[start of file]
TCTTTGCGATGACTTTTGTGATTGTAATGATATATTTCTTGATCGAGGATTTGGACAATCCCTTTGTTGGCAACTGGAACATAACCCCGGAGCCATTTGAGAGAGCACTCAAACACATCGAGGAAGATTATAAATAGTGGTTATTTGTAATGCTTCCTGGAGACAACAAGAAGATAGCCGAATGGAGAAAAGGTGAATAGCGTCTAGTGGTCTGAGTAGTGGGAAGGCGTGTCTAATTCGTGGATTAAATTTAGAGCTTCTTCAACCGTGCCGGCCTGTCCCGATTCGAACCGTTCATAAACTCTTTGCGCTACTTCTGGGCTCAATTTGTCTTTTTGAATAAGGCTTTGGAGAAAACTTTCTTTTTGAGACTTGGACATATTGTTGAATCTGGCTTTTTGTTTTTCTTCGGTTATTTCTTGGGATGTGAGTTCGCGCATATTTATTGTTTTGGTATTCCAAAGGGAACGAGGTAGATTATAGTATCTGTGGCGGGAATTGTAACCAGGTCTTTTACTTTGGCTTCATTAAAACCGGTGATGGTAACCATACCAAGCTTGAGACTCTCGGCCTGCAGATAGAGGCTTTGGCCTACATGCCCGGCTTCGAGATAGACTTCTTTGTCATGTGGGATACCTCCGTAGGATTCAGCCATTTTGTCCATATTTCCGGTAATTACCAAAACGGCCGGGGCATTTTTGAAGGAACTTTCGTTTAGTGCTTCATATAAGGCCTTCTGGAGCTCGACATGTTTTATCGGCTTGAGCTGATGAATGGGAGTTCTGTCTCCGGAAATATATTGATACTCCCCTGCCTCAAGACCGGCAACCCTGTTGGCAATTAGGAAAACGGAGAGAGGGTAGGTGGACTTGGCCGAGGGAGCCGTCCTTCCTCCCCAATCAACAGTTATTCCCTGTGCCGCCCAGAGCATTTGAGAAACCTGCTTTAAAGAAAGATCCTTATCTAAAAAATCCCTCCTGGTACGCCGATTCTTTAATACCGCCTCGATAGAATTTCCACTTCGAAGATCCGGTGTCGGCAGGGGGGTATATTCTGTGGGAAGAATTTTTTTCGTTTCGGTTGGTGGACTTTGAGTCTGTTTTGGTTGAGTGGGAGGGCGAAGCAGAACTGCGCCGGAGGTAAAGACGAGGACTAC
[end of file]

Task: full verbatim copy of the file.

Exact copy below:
TCTTTGCGATGACTTTTGTGATTGTAATGATATATTTCTTGATCGAGGATTTGGACAATCCCTTTGTTGGCAACTGGAACATAACCCCGGAGCCATTTGAGAGAGCACTCAAACACATCGAGGAAGATTATAAATAGTGGTTATTTGTAATGCTTCCTGGAGACAACAAGAAGATAGCCGAATGGAGAAAAGGTGAATAGCGTCTAGTGGTCTGAGTAGTGGGAAGGCGTGTCTAATTCGTGGATTAAATTTAGAGCTTCTTCAACCGTGCCGGCCTGTCCCGATTCGAACCGTTCATAAACTCTTTGCGCTACTTCTGGGCTCAATTTGTCTTTTTGAATAAGGCTTTGGAGAAAACTTTCTTTTTGAGACTTGGACATATTGTTGAATCTGGCTTTTTGTTTTTCTTCGGTTATTTCTTGGGATGTGAGTTCGCGCATATTTATTGTTTTGGTATTCCAAAGGGAACGAGGTAGATTATAGTATCTGTGGCGGGAATTGTAACCAGGTCTTTTACTTTGGCTTCATTAAAACCGGTGATGGTAACCATACCAAGCTTGAGACTCTCGGCCTGCAGATAGAGGCTTTGGCCTACATGCCCGGCTTCGAGATAGACTTCTTTGTCATGTGGGATACCTCCGTAGGATTCAGCCATTTTGTCCATATTTCCGGTAATTACCAAAACGGCCGGGGCATTTTTGAAGGAACTTTCGTTTAGTGCTTCATATAAGGCCTTCTGGAGCTCGACATGTTTTATCGGCTTGAGCTGATGAATGGGAGTTCTGTCTCCGGAAATATATTGATACTCCCCTGCCTCAAGACCGGCAACCCTGTTGGCAATTAGGAAAACGGAGAGAGGGTAGGTGGACTTGGCCGAGGGAGCCGTCCTTCCTCCCCAATCAACAGTTATTCCCTGTGCCGCCCAGAGCATTTGAGAAACCTGCTTTAAAGAAAGATCCTTATCTAAAAAATCCCTCCTGGTACGCCGATTCTTTAATACCGCCTCGATAGAATTTCCACTTCGAAGATCCGGTGTCGGCAGGGGGGTATATTCTGTGGGAAGAATTTTTTTCGTTTCGGTTGGTGGACTTTGAGTCTGTTTTGGTTGAGTGGGAGGGCGAAGCAGAACTGCGCCGGAGGTAAAGACGAGGACTAC